No matter where you go, there you are. – Confucius

There is a childhood story of mine that repeatedly gets told in my family. Apparently I was about five when my mother heard a noise at the door one late afternoon. She saw me trying to tie my shoes with a very stern face, my Hello Kitty bag dangling from my shoulders, filled with my plastic tea cups, Barbie-doll and her bed. She asked me, “Where are you going?” to which I vaguely replied, “I’m leaving.” My mother insisted, “Yes, but where?” as I insisted back, “I’m leaving.” My mother tried afallonelizabeth different approach. “But it’s getting dark. Won’t you be afraid?” No comment. Finally my mother said, “Look. It’s getting dark. It’s also going to rain. If you want to leave, fine. But wait till the morning.” I considered this alternative and decided to stay.

Funny thing is, even though I can’t recall why I wanted to leave, I remember as clear as day the thought process I went through when I was packing that bag… like how my Barbie would need her bed when she needed rest. How it didn’t matter that I had no clue where I was going just as long as I wasn’t there anymore. Maybe I still hold on to this memory because as an adult, that impulse to escape is still within me whenever I feel a sense of entrapment. Escape from a situation, a job, a relationship, a rutting routine… or myself.

As Erif Hoffer, eloquently puts:

Man staggers through life yapped at by his reason, pulled and shoved by his appetites, whispered to by fears, beckoned by hopes. Small wonder that what he craves most is self-forgetting.

We all feel the urge to break free from our reality and devise different forms of escapism from the intolerable. We daydream about going somewhere isolated liketumblr_m8xb55HjcW1qmmsklo1_r1_250 a tropical island or a cabin in the woods and never having to have to answer a call or an email. We watch ridiculous comedies or reality tv-shows that we won’t admit to anyone. We try to take refuge in the temporarily comforting embrace of shopping, alcohol, junk food. We seek an opportunity to take a long, uninterrupted nap or drown ourselves in our books.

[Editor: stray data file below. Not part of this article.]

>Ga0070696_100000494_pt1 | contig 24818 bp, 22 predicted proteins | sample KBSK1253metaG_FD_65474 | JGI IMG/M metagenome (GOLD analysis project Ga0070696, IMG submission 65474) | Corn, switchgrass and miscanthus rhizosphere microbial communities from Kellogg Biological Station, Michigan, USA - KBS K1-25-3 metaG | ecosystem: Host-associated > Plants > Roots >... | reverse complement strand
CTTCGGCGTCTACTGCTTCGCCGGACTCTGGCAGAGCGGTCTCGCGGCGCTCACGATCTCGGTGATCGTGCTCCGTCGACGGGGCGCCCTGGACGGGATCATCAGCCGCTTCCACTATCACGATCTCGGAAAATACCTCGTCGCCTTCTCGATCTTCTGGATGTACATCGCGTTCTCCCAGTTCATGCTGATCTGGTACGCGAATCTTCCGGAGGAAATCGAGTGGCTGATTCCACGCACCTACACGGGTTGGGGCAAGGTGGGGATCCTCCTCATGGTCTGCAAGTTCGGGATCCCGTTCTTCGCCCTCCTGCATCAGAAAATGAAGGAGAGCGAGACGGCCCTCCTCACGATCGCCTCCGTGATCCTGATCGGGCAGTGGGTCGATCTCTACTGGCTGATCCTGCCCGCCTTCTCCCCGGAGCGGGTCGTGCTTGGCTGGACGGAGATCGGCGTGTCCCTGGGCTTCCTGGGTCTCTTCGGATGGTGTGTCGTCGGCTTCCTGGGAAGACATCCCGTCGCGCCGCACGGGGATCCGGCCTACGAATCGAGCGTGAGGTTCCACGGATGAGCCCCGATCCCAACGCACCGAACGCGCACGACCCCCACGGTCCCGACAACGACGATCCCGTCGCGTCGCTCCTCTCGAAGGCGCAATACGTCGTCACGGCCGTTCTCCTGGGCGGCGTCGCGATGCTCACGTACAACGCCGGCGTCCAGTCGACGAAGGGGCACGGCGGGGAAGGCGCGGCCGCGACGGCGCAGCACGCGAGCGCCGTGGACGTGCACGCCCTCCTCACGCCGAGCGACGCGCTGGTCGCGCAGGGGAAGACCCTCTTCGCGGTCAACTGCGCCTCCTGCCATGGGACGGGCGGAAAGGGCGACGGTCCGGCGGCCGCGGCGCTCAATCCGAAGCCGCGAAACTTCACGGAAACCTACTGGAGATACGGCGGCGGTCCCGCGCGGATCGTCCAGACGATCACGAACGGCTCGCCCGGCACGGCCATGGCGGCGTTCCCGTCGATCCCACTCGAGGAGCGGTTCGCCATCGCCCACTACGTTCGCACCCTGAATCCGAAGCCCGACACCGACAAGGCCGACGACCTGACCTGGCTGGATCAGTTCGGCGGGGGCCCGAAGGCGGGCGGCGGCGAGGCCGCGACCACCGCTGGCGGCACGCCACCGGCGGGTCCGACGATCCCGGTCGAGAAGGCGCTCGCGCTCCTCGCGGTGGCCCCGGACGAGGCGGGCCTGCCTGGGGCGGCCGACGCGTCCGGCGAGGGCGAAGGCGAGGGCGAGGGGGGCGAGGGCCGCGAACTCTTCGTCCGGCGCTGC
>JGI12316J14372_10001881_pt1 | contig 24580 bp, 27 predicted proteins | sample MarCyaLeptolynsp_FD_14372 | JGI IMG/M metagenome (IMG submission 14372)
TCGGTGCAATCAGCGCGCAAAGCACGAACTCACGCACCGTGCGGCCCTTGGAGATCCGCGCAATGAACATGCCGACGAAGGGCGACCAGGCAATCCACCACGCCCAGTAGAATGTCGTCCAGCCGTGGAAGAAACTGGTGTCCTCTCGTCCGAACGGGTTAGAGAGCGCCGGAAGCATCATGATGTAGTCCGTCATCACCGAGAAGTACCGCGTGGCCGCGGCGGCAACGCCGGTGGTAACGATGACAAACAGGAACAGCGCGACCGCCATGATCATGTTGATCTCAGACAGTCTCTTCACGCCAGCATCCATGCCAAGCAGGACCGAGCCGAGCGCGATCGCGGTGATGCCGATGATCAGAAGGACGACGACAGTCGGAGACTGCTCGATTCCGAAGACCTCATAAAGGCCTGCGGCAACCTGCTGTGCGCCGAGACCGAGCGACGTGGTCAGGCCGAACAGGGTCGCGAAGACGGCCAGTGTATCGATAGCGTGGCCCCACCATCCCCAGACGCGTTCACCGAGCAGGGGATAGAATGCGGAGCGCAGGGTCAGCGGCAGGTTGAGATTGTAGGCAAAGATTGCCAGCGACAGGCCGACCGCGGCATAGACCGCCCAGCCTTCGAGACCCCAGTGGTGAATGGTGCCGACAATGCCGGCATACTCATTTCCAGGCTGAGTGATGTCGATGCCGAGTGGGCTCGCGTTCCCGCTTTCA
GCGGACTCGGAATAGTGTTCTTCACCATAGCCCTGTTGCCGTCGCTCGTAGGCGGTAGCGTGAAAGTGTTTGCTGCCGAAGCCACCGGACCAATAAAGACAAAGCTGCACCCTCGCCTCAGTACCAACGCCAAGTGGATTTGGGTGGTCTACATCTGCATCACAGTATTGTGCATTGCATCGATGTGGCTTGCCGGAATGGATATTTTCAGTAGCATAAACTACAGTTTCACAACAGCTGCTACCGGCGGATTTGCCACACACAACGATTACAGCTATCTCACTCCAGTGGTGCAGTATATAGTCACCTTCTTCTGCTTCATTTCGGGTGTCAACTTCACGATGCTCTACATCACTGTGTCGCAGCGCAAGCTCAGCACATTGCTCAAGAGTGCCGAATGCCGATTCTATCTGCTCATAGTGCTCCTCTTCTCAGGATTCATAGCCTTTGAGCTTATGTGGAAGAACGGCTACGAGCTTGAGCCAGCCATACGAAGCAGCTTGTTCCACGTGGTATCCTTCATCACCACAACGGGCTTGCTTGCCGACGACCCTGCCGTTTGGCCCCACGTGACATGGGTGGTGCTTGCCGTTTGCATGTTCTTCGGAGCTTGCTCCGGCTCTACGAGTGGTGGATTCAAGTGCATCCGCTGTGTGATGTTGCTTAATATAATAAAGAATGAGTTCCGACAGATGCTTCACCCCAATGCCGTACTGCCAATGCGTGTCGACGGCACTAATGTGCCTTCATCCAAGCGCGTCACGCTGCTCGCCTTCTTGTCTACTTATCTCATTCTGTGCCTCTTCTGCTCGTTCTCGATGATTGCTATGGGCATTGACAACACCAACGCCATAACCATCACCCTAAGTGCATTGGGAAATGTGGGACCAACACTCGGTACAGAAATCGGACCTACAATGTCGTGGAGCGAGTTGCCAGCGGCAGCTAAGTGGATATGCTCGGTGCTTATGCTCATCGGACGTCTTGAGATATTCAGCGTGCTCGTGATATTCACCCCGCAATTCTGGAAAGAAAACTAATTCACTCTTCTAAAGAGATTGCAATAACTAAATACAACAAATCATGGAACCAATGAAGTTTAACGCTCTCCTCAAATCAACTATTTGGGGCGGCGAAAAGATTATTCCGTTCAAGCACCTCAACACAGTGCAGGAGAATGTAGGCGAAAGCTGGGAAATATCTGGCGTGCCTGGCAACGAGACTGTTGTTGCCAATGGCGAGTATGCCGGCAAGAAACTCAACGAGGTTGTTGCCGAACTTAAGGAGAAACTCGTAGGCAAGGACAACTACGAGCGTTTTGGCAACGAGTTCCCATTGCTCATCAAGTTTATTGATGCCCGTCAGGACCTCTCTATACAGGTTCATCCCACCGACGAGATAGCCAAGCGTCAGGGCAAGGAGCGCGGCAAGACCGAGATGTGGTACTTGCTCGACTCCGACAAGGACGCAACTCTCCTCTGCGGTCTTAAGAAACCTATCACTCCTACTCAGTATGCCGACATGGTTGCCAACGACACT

There is a very thin line, however, between the urge to run away and the need to take a break, a breather, or a move. And that line lies in our true intention. If our intention is based on fear – of responsibility, commitment, facing conflicts or seeing ourselves in the mirror, happiness even – then we need to remember that closing our eyes and plugging our ears won’t change a single thing. Because wherever we run to, along with our barbie dolls and plastic tea cups, we will also carry ourselves in our suitcases. We can never escape from ourselves.

And yet, if our true intention is based on the will for self-discovery, creativity or change, then it is a different experience all together. I love the story of Einstein for instance. How he used to get away from his blackboard and rush to play his violin whentumblr_n4g5wze2fQ1qced37o1_1280 he felt stuck with a problem he couldn’t solve. Or how Gertrude Bell, an aristocrat from England in the late 19th century, discovered her true self only after she went to explore the Middle East, despite the protests of her loved ones. Or how Gauguin’s little breaks from his work as a stockbroker to visit art galleries led him to become one of the masters of Impressionism and Symbolism at its peak.

We need to give ourselves that space sometimes. To breathe. To take a few steps out of our comfort zones. To allow ourselves to escape habits and routines in order to experiment. To discover abilities we didn’t think we inhabited, or things we didn’t think we’d love. To get some distance to see the big picture. To get rid of the daily noise to hear our instincts that whisper in our hearts what we really want to run to.

I’ll leave you with one of my favorite poems by Aylin Sofia Deniz, whom you may remember from our interview:

How much space do you allow yourself?

It’s the space between the notes,
that creates the tune in music.
It’s the space between breathing in, and out
that makes a breath, a breath.
It’s the space between the words,
that gives the words their meaning.
It’s the space between the thoughts,
that allows contemplation.
It’s the space between the actions.
that allows the movement.

It’s the space between you and yourself,
that makes you, you.
How much space do you allow yourself?
How much of it, is you?



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